As distinct from revealed law, it is "nothing else than the rational creature's participation in the eternal law" (Summa Theologica, 1a 2ae, quest. 91, art. 2). As coming from God, the natural law is what God has produced in the world of creation; as coming to human beings, it is what they know (or can know) of what God has created.
It is therefore called natural law because everyone is subject to it from birth (natio), because it contains only those duties which are derivable from human nature itself, and because, absolutely speaking, its essentials can be grasped by the unaided light of human reason.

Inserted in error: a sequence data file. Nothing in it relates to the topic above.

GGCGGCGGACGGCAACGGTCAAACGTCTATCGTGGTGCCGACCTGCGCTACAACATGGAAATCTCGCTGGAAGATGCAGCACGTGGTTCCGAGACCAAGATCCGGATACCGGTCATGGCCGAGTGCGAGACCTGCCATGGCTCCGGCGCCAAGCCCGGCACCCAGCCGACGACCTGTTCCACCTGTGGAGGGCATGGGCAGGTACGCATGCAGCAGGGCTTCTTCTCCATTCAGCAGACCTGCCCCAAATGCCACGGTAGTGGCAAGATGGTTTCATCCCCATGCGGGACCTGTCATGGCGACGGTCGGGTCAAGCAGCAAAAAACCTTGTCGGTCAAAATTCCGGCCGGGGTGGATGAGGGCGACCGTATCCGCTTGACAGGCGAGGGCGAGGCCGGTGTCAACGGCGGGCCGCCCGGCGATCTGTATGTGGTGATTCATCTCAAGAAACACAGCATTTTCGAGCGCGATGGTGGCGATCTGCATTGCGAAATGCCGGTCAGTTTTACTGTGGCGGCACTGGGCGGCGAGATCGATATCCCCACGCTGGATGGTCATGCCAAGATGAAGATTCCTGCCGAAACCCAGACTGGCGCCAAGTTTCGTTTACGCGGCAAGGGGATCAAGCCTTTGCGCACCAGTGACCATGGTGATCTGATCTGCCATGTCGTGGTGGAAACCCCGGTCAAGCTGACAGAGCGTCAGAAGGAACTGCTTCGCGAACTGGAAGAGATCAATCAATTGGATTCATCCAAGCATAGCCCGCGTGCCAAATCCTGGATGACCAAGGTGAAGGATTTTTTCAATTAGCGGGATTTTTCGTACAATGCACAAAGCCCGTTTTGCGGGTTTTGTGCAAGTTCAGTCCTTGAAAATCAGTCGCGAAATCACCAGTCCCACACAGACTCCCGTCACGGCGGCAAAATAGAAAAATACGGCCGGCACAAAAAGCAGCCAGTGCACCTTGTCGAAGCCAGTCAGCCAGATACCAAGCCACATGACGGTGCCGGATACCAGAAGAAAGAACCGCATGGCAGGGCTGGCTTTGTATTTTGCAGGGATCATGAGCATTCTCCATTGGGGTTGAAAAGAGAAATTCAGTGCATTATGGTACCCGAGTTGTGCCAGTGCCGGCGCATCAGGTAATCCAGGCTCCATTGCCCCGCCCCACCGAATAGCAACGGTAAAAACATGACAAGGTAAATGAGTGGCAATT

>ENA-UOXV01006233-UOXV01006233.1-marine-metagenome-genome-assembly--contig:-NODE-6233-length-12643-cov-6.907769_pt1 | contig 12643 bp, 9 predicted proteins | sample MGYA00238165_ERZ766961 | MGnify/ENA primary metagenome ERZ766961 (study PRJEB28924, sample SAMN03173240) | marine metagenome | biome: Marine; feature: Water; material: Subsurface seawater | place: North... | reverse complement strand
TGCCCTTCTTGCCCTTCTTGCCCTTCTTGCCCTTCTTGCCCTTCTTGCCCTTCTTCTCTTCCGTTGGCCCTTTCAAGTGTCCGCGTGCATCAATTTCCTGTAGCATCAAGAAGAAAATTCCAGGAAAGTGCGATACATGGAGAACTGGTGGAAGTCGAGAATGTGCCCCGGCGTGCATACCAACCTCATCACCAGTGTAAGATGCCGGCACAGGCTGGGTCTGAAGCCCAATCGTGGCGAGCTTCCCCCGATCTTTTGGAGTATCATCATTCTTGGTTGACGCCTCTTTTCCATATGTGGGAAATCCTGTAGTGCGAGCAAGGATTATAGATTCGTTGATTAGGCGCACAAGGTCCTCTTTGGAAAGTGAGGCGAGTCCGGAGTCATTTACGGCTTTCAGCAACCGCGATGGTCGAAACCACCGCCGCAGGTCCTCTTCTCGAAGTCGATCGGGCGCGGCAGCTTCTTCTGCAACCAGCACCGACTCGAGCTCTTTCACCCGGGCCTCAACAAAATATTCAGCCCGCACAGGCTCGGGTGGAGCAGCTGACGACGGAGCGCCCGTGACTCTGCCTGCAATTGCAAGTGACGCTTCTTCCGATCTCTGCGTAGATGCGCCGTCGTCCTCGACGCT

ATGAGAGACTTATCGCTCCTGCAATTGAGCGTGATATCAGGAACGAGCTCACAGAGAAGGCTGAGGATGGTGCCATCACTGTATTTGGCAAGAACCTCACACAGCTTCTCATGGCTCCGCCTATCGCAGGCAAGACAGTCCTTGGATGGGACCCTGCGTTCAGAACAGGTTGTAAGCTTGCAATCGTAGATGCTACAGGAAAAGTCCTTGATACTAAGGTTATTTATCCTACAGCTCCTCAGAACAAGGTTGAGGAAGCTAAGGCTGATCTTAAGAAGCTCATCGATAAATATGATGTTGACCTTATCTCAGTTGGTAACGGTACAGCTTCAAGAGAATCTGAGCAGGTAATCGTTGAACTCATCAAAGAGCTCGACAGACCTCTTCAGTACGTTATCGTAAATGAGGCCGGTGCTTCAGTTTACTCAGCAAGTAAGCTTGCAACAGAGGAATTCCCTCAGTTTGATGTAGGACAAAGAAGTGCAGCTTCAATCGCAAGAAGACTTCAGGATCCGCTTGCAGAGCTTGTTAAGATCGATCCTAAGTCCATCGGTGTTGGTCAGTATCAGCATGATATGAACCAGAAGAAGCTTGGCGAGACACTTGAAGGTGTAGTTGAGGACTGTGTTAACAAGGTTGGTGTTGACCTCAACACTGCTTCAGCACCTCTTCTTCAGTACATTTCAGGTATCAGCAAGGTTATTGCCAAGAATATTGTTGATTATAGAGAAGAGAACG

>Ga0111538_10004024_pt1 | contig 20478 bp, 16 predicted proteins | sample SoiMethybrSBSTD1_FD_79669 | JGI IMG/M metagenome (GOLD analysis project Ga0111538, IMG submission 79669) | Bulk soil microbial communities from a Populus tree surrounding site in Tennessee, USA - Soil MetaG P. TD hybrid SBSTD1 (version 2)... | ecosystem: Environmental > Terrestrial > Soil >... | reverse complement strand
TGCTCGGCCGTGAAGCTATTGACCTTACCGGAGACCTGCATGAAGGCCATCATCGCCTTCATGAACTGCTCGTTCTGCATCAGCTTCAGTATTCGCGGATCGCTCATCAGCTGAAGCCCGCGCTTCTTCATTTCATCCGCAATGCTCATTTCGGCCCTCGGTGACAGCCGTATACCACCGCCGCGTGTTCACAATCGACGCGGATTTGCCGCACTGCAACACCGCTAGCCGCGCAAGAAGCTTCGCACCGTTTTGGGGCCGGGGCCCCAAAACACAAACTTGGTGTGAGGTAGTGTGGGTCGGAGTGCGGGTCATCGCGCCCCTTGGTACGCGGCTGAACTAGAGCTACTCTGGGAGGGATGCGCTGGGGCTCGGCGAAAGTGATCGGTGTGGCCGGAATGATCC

St. Paul recognizes the existence of a natural law when he describes the moral responsibility of those ancients who did not have the benefit of Mosaic revelation. "Pagans," he says, "who never heard of the Law but are led by reason to do what the Law commands, may not actually 'possess' the Law, but they can be said to 'be' the Law. They can point to the substance of the Law engraved on their hearts--they can call a witness, that is, their own conscience--they have accusation and defense, that is, their own inner mental dialogue" (Romans 2:14-15).